OPINION | Taking Stock of On-going Crisis in Yemen

OPINION | Taking Stock of On-going Crisis in Yemen

By Federica Fanuli
Editor-at-Large, IndraStra Global

OPINION | Taking Stock of On-going Crisis in Yemen

Between the late 2011 and the early 2012, the Arab Spring deformed the recent history of Yemen. The ex-President Ali Abdullah Saleh, whose ran government for over thirty years, was forced to leave power. Since then, the country is devastated by the conflict between the Houthi Shiite rebels and the soldiers devoted to former President against the Saudi led coalition. It’s a complicated war to understand, because next to the local rebel groups there are external state actors. The United Nations has tried several solutions, political and humanitarian, clearly rejected by Saudi Arabia along with Iran,. Point to be noted, both these countries plays key roles in the Yemeni crisis.

The Events of the Arab Spring

Yemen, a country situated on the south of the Arabian Peninsula, bordered by the Saudi Arabia and Oman is one of the poorest States of the Middle East. From 1962 until 1990, Yemen was divided in two State: the Arab Republic of Yemen, ruled in an authoritarian manner by Ali Abdullah Saleh, and the People's Democratic Republic of Yemen, Marxist. After thirty-seven years of dictatorship, in 2011, the President Saleh fell down under the pressure of the Arab Spring, fomented by Houthis and the Islah militia, within which there are also the Muslim Brotherhood Yemenis. A political transition led by the Gulf Cooperation Council, which includes Saudi Arabia, Bahrain, the United Arab Emirates, Kuwait, Oman and Qatar that are trying to save Yemen from the crisis. The elections after the removal of Saleh have decreed the victory of Abdel Rabbo Monsour Hadi as the new President of Yemen. The change of guard is legitimized by the Arab countries and the West, but in spite of the timid attempts of ceasefire between the parties, the Houthi movement - which has conquered the capital Sana'a and a part of the city of Aden with the support former President Saleh, once a political opponent - has caused the fall of the neo-government. Because of the conquest of Aden, Houthi and their invasion of the Strait of Bab el-Mandeb - which connects the Red Sea, the Gulf of Aden and the Indian Ocean, strategic Sea Line of Communication (SLOC) route for the traffic of oil from the Gulf and the market between Europe and Asia – has started a military intervention led by the Arab States, with the support of the Arab League and the United State. Yemen was US ally in the campaign against terrorism and Al Qaeda - but without the support of the United Nations. The operation "Decisive Storm" had a goal to provide necessary protection and defence for the government of President Hadi, in order to reject the Houthi aggression and counter the presence of Al-Qaeda and it's growing of Black Caliphate on Yemeni territory.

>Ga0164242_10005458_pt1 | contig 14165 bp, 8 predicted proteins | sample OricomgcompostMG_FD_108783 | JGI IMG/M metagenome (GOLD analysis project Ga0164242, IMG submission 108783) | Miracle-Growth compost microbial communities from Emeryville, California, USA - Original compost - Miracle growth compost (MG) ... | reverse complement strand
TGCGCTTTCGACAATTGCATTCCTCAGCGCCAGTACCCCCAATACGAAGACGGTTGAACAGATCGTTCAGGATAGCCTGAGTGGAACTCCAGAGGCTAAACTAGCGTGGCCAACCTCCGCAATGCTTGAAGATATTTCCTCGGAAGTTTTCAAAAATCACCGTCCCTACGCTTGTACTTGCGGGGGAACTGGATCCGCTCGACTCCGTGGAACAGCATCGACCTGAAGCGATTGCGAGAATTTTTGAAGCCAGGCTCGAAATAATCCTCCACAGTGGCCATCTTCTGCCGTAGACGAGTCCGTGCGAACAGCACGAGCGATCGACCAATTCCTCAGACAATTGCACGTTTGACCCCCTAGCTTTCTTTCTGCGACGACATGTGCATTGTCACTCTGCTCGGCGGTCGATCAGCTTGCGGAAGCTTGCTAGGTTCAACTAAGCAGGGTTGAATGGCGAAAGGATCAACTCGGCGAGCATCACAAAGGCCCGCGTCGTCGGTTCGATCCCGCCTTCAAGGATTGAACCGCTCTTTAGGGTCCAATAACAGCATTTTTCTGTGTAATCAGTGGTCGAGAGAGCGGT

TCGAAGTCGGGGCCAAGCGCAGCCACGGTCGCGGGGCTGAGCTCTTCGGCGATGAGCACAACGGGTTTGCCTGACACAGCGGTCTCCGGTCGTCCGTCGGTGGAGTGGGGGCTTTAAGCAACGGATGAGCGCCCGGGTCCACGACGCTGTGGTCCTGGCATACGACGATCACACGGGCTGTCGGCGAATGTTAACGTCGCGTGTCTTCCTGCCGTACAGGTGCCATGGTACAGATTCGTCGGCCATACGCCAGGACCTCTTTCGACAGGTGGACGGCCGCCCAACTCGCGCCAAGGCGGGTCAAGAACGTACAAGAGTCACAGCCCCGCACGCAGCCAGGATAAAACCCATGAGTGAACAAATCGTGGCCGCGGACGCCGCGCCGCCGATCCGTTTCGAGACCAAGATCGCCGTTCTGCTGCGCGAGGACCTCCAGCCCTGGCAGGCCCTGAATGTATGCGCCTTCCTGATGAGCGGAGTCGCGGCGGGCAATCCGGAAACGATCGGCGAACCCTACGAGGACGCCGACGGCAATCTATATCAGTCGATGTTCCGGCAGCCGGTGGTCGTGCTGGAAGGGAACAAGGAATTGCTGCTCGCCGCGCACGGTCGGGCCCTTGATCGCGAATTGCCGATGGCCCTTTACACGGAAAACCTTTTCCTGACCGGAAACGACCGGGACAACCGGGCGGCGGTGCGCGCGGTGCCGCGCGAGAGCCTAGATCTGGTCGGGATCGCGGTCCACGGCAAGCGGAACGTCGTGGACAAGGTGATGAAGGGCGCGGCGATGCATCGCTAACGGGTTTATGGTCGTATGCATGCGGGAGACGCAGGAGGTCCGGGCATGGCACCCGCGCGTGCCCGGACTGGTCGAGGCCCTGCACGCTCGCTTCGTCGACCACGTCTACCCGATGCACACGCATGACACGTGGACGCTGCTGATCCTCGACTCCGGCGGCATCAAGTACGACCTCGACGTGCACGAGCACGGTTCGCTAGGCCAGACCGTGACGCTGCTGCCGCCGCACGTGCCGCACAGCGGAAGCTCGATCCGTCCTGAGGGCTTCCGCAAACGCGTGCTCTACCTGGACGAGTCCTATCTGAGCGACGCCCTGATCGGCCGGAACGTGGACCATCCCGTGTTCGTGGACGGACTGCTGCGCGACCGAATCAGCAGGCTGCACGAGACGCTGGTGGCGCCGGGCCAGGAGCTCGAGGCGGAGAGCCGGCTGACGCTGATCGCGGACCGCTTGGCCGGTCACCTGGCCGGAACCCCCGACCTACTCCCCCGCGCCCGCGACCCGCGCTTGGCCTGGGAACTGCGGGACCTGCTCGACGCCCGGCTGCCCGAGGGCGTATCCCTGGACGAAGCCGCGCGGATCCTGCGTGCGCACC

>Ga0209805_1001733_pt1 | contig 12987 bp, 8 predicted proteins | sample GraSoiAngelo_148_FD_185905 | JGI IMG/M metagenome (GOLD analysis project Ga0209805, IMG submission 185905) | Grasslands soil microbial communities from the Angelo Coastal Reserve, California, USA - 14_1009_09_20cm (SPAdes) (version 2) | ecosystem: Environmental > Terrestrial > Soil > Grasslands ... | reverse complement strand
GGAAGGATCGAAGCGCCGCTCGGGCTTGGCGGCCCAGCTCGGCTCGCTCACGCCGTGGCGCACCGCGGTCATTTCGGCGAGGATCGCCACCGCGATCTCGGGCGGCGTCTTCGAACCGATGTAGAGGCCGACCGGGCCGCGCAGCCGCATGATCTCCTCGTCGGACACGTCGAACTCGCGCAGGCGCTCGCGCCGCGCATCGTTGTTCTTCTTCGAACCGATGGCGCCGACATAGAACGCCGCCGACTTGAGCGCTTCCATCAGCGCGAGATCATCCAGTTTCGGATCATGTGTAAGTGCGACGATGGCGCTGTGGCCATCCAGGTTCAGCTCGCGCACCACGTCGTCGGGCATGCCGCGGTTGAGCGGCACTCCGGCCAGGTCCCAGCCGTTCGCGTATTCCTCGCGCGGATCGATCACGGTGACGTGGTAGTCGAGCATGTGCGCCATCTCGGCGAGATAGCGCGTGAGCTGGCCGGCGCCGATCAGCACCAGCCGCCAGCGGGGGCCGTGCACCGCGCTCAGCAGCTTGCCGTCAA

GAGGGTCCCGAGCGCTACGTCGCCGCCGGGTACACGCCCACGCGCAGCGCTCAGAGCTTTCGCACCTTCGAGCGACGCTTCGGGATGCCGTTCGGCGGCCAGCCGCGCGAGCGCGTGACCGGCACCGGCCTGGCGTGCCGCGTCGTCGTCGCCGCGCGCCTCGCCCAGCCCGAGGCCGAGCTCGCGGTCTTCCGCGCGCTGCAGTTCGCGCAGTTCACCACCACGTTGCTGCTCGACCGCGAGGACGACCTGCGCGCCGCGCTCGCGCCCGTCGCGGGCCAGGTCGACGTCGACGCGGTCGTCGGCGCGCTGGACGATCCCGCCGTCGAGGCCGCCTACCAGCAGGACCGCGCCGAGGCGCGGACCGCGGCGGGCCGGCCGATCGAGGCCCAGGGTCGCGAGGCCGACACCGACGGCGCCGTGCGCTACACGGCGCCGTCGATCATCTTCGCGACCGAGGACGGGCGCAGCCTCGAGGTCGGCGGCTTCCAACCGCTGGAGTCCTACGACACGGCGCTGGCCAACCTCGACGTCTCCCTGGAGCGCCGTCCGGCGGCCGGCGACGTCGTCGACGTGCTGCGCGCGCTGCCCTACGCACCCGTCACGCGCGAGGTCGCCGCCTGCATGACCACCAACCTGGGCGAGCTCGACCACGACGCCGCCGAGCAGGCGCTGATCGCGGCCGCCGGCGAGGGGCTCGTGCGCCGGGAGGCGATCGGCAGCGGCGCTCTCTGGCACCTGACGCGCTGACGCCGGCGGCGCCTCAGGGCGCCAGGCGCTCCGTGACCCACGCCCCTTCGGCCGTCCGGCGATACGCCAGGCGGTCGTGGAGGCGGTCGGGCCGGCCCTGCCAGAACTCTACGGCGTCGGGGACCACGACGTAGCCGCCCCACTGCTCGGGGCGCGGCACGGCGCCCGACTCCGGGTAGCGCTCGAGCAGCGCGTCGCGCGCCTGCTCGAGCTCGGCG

Rivalry and the Failure of Negotiations